ACCR argued that its resolutions were intended to advise CBA's board of the opinion of shareholders, and so did not purport to wrest control of the company from the directors.
However, the Full Court held that advisory resolutions which are not grounded in powers granted by statute or the company's constitution are legally ineffective and do not have to be put to shareholders at a general meeting. Their Honours referred, by way of illustration, to one statutory example: an advisory resolution for the adoption of a remuneration report is permitted under section 250R of the Corporations Act.
Shareholders' interests should not be confused with the company's interests
The fact that a shareholder has a legitimate interest in the subject matter of a resolution does not by itself make that resolution effective.
The Full Court held that ACCR's argument that its first two resolutions were effective because of the individual 'legitimate interest' of the shareholders misunderstood 'the nature of the company as an entity distinct from its shareholders and directors.'9 A shareholder's individual interest is distinct from the company's interest.
No plenary or implied power of shareholders to propose resolutions
If shareholders wish to propose resolutions, they must do so under an authorised power.10 Shareholders do not have an inherent plenary power to propose resolutions that are not otherwise within power.11
ACCR argued that the CBA constitution implied a power to propose such resolutions. This purported source of power was also rejected by the Full Court.12
Company constitutions which either incorporate the replaceable rules or mirror them are unlikely to provide the basis for any implied power of shareholders to propose otherwise ineffective resolutions.
Statements by boards on resolutions proposed
The Full Court supported the view that a board may comment on a proposed resolution and provide its opinion about the merits or effect of such a resolution, provided the comment is not defamatory, would not constitute misleading or deceptive conduct, or would otherwise be unlawful.
CBA's statement on the proposed resolution informed shareholders that its board did not consider the resolution to be in the best interests of shareholders. ACCR argued that this statement went 'beyond what was required to fully and fairly inform shareholders' regarding the resolution 'because it included opinions', a proposition emphatically rejected by the Full Court.13
Public interest costs
The Full Court rejected ACCR's submission that it should be exempted from a costs order on the grounds of public interest.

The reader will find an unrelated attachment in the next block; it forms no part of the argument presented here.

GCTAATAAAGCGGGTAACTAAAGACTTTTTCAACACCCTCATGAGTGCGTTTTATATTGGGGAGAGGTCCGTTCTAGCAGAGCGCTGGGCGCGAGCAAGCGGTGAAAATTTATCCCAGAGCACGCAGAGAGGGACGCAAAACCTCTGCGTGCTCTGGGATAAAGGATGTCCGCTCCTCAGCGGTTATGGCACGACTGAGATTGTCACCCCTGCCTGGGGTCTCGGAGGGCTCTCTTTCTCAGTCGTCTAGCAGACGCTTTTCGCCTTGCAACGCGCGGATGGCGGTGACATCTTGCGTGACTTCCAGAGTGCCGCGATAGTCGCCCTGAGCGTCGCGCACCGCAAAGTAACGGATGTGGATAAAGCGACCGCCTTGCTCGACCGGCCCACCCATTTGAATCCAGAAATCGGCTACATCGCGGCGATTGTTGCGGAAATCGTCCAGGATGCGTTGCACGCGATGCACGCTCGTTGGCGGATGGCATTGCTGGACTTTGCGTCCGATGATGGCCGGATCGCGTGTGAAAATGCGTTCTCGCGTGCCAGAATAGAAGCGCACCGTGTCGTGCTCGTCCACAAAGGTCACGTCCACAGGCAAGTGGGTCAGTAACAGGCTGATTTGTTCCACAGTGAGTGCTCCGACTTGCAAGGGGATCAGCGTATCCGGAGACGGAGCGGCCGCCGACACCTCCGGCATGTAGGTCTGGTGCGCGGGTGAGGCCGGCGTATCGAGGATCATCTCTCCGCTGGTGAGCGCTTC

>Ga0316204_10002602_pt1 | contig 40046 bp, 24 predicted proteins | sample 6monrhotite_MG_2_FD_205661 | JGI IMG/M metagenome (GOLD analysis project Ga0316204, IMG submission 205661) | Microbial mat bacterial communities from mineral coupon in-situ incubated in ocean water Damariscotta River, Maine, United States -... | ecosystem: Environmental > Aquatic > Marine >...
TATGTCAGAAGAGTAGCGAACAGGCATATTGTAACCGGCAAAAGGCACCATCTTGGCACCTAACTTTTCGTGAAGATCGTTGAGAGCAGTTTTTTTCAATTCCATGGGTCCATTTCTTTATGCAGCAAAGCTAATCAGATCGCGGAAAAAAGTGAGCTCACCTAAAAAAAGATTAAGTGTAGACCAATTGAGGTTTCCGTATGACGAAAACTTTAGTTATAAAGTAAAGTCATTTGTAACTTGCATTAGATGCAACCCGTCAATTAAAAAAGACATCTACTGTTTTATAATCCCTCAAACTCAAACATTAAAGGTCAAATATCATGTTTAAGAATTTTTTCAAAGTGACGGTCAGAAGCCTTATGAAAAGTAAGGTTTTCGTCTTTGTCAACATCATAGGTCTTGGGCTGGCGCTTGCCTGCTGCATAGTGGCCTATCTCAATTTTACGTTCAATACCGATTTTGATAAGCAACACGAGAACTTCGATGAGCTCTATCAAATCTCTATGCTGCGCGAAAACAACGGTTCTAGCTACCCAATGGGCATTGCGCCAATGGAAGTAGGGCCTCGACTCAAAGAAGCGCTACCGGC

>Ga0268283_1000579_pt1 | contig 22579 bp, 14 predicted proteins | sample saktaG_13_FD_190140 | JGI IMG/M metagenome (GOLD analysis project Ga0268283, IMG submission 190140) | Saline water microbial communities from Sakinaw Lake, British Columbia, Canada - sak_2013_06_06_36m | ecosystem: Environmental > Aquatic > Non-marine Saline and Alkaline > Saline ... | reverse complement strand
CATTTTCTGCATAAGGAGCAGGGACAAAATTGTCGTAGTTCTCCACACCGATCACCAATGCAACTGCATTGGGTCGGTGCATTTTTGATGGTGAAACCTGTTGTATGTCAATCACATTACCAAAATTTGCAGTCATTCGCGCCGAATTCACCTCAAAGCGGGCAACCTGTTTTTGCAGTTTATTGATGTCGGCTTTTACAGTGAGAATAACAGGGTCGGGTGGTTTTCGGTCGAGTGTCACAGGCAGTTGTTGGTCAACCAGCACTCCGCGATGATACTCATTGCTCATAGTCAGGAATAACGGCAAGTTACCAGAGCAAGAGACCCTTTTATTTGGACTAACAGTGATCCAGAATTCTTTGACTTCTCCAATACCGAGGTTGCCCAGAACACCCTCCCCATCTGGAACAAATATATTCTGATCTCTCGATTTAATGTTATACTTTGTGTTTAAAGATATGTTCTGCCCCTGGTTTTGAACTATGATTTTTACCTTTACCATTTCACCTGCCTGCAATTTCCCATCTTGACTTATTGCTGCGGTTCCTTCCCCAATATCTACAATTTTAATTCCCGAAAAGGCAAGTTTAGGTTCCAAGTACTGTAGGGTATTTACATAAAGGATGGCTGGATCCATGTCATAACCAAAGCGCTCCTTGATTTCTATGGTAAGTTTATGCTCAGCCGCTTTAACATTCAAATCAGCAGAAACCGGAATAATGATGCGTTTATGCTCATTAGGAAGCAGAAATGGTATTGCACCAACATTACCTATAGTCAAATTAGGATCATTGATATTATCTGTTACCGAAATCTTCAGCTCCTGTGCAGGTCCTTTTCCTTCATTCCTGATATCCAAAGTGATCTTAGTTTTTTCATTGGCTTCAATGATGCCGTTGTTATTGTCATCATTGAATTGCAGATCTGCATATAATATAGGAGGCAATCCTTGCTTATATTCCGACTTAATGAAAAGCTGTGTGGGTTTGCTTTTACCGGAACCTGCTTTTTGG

ACCR argued that the ordinary rule that costs should follow the event should not apply in this case because the proceedings had been brought in the public interest and that it is within the court's discretion to make such an exception.14
The Full Court rejected this because ACCR was a body established for the purpose of advancing a particular public interest, with litigation central to its strategy.15
Courts will not depart from the usual rule merely because a party is a public interest or activist organisation. However, a court may exercise its discretion to make an exception if:
- the proceedings concern a novel question of law of general importance;
- the appellant has no financial interest in the outcome;
- the appeal was, on its face, arguable; and
- the public has some interest in the outcome of the case and its implications.16
The Full Court's decision will give shareholder activists, and activist groups more broadly, at least some pause for thought before commencing litigation.
The decision accords with a strong line of authority that:17
it is no part of the function of the members of a company in general meeting by resolution… to express an opinion as to how a power vested by the constitution of the company…ought to be exercised… [M]embers… no doubt have a legitimate interest in how these powers are exercised, but in their organic capacity in general meeting they have no part to play in the actual exercise of the powers.
The Full Court of the Federal Court has confirmed the line between the powers of shareholders and the powers of directors in the management of companies. Advisory resolutions have no place in the activist shareholder's toolbox unless the constitution of a company permits them or if the Corporations Act provides otherwise.